Wikis in the classroom, 2012 edition

It’s been years now since I’ve written anything here, but a conversation today on the Eighteenth-Century Questions Facebook page made me realize I ought to update my reports from Wikiland. I’ve been using PBworks for wikis since shortly after they began the site in 2005. (NB: I have almost always participated in “private” wikis, not anything searchable, and I guarantee to students that, no, a future employer is not going to read their notes on Moll Flanders.) Some friends and I learned how to use the platform by playing a writing game called Lexicon and by developing an enormous recipe collection with over a hundred participants. In observing my friends’ use of the wikis, I wanted to find out how the platform could be used to encourage students to write more willingly, to read more critically, and to participate in class more enthusiastically.

As I reported back in 2007, my first few attempts to include wiki assignments in my classes were failures. The assignment to create a page providing well-cited historical context (from a list of suggested topics) for the British literature survey was extremely successful for the students who did well. I recall some beautiful, thoroughly researched projects from about a third of every class. Another third phoned it in so depressingly I had no idea what to do, and another third either plagiarized the entire project (“Why do I have to read books and write about them when it’s just on Wikipedia?”) or could not be convinced to do turn in anything at all (“You will get a zero for this assignment.” “Yes, I understand. I will not do this assignment”). As far as I am concerned, any assignment that a third of my students would rather fail out of the class than write is a bad assignment.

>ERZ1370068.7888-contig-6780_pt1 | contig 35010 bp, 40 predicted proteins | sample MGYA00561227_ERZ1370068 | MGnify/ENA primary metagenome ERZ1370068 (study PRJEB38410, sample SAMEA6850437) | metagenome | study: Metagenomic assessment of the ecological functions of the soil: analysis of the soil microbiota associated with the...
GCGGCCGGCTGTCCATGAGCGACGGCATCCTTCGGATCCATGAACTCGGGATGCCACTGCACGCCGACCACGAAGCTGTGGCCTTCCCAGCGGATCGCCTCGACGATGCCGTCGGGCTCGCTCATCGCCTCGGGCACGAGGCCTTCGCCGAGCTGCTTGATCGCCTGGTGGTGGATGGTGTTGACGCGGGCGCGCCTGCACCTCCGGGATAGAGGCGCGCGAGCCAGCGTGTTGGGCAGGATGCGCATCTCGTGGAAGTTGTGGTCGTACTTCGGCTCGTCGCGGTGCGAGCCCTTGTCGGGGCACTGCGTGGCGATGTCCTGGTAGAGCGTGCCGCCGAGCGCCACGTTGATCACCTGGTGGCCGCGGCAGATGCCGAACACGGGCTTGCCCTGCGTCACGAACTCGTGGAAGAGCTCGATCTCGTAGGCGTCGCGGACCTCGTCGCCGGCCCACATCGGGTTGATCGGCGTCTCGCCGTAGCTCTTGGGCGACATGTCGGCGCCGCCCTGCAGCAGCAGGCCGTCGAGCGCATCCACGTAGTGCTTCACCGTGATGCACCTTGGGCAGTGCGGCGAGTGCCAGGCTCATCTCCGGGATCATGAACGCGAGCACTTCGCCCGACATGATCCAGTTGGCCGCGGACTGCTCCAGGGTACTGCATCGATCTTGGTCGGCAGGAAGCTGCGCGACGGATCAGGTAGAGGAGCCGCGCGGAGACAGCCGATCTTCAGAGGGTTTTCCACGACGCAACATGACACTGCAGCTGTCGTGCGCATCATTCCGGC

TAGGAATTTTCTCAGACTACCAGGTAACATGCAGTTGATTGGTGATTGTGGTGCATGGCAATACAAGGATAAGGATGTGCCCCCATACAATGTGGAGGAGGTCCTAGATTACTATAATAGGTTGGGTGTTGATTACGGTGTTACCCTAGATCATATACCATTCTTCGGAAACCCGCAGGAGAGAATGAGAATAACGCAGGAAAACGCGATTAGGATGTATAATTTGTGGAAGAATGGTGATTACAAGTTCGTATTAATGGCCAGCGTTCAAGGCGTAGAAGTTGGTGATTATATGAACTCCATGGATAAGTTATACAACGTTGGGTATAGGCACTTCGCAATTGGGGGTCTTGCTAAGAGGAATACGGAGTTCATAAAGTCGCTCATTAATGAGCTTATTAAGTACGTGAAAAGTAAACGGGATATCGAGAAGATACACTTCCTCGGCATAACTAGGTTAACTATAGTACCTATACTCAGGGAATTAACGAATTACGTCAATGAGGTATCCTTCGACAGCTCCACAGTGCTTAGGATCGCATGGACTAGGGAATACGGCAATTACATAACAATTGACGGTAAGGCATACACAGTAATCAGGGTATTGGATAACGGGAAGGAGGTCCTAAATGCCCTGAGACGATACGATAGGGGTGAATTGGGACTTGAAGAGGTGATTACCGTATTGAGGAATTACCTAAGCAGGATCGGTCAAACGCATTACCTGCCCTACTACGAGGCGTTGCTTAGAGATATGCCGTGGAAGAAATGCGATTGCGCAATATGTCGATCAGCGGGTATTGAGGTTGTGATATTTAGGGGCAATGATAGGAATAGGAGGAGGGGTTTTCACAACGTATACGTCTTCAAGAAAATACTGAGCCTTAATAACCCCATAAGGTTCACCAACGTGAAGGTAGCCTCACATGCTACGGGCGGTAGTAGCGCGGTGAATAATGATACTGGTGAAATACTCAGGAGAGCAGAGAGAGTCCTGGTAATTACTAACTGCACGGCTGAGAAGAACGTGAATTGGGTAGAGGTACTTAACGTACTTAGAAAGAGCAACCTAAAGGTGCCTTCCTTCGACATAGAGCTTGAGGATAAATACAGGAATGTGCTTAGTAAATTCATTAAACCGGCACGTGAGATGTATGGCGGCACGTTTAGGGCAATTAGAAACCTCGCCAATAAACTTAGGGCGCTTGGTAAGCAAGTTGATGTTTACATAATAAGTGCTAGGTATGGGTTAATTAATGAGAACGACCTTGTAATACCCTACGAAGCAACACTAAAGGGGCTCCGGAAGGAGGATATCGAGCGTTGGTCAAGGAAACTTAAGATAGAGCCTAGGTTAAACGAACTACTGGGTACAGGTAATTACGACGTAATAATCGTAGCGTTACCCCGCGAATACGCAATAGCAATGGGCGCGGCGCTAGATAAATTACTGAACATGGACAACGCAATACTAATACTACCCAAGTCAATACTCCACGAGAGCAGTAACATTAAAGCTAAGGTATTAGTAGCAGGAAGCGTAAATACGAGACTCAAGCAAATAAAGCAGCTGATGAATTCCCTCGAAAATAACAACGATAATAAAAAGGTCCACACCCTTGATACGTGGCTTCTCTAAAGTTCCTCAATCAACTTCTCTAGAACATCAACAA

Wiki Rule #1: Wiki assignments should create a reason for students to read one another’s work.

That was the first discovery. Students who were self-motivated or interested in my approval did a great job, and no one else seemed to care. Why would anyone in the class want to read their page on coffeehouses in London or sodomy trials or economic conditions in Ireland? While these might be topics of obsessive interest for yr humble svt, students are unlikely to care about reading their classmate’s pages. So instead, I started having them post 3-page critical summaries of scholarly articles related to the primary texts we were reading, resulting in a class bibliography. Students were more motivated to write clear, intelligent summaries of the articles because students used the class bibliography to find ideas for sources for their research projects.

The drawback to this assignment is that, despite my attempt to get every student to choose a different article, students still tended to pounce on a few simplistic topics (if I never read another paper about how Dracula is actually a feminist novel because Mina knows how to type, I will die a happy woman), and students who do not know what to write about will gravitate toward whatever seems the most popular thing to do.

Wiki Rule #2: Participation in the wiki should encourage students to develop their own individual perspectives, rather than turning them into the Borg.

Here’s where I start sounding like an anti-authoritarian radical. The best class wikis, in my experience, have been ones I didn’t grade at all, but served some incredibly useful purpose for the students. One of the best classes I’ve ever taught, in part because of the wiki, was a six-person freshman writing course in which the students read Nabokov’s Pale Fire extremely slowly. I put up a wiki in which there was a page full of random-seeming words (Automobiles, Birds, Butterflies…), each linked to a blank page, and I asked the students to annotate any mention they find of any of these things, and to add pages for other patterns they noticed. They should consider what information their classmates would need to find their quotation, and how much of the quotation should be necessary for context. I said I wouldn’t grade it; I just know that it’s very hard to see connections on the first pass through the novel, so they may need one another’s eyes to spot things.